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By day she's a graduate student in molecular and cell biology at nearby Harvard University. It was as an undergraduate in California that Ms. Newton first got a taste of local broadcasting. She was a DJ at her college's radio station. For Newton, the allure of public TV is that it lets her "take one band and give them more than their 15 minutes of fame," she says.

There are three types of cable, or local, access: public, educational, and governmental. It's on public access that local residents exhibit their work - sometimes inspired, sometimes ridiculous.

At Nutmeg TV in Plainville, Conn., which reaches eight local towns, a viewer can find "Space Age Times," a show that explores space and NASA. "The Art of the Bonsai" explains how to care for the small trees.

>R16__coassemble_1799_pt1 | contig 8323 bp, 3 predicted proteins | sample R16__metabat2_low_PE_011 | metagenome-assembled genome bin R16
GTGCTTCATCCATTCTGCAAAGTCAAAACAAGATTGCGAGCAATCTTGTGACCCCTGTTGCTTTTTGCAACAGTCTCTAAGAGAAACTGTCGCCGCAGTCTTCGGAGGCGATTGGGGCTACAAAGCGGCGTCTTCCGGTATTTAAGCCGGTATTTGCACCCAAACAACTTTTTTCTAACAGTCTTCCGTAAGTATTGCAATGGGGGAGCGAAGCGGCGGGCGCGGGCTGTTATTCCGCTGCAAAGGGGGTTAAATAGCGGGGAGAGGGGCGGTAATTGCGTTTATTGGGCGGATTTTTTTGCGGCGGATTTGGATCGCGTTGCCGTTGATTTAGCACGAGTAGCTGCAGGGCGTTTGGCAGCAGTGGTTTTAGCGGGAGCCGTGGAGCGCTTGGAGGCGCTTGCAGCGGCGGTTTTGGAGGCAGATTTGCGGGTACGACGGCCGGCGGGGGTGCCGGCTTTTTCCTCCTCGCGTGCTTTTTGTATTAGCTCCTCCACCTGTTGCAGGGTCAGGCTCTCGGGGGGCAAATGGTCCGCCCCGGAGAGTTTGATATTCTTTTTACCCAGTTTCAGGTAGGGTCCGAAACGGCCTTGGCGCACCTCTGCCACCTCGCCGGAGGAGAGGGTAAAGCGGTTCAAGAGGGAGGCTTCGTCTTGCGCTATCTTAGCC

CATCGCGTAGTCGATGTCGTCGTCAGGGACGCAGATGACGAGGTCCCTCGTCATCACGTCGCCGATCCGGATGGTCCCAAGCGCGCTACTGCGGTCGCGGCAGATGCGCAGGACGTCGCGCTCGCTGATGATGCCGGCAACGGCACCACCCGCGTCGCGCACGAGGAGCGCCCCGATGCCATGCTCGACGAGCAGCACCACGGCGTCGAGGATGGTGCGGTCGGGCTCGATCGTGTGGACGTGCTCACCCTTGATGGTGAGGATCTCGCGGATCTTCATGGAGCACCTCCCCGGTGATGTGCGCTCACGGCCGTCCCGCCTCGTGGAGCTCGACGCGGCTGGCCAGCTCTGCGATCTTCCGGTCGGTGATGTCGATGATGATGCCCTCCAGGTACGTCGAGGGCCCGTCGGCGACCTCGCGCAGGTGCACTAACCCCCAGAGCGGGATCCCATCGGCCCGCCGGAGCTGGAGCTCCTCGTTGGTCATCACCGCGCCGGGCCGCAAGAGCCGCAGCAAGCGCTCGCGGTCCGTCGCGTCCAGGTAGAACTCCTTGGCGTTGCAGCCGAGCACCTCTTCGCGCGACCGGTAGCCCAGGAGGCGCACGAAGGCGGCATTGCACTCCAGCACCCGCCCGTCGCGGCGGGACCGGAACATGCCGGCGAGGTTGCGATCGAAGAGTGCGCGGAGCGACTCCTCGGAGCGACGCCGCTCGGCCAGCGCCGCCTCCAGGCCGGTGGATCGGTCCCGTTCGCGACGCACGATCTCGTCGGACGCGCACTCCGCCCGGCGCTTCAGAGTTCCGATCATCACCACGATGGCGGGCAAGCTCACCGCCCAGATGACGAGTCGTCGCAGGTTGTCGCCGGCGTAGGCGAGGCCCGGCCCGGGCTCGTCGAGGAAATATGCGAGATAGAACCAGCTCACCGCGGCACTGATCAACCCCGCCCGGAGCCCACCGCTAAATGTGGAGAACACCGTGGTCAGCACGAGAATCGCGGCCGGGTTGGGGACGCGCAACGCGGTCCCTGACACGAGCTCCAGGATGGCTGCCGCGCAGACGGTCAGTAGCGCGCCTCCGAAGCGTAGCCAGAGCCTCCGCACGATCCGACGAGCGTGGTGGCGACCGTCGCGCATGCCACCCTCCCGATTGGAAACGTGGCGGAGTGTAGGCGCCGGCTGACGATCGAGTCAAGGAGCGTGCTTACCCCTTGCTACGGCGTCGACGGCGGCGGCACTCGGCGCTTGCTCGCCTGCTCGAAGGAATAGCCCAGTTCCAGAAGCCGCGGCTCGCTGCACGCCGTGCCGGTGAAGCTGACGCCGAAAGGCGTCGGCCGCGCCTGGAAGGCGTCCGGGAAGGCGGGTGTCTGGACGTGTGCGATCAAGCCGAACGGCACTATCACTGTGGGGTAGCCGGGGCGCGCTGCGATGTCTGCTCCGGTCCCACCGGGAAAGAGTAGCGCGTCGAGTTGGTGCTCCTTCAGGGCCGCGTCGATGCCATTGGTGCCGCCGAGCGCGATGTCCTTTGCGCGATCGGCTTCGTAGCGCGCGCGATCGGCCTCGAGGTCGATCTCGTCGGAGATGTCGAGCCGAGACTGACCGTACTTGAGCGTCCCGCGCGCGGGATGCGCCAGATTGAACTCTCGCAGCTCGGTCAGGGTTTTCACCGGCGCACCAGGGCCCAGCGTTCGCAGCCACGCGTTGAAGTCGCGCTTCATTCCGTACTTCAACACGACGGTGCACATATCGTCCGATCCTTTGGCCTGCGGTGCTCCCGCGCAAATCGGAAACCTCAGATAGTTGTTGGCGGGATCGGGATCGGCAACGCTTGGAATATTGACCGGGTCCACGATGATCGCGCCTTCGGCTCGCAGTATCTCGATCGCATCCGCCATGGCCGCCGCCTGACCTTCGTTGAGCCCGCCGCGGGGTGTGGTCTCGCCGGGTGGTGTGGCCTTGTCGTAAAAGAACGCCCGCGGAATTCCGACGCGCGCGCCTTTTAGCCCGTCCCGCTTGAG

In Enid, Okla., on Pegasys, shows like "Take a Ride on the Chisholm Trail" plumb local history. And the "Postcard Show" features a collector who shares the story behind each of his postcards.

Taped in New Jersey at Princeton Community Television and aired on public-access channels throughout the country, "A Fistful of Popcorn" revolves around a panel of local residents who discuss art films.

And this summer, 13- to 25-year-olds in Grand Rapids, Mich., produced the feature-length film called "Kara in Black." This fictional account tells the story of the conflict between two sisters, one who joins the Army while the other is strongly antiwar.

Mr. Riddle, whose organization represents 3,000 channels, estimates that more than 30 percent of programming is religious; 30 percent or so is civic; at least 20 percent is creative, including things like teleplays and children's fashion shows; and another 15 percent is dedicated to sports.

TV for immigrants
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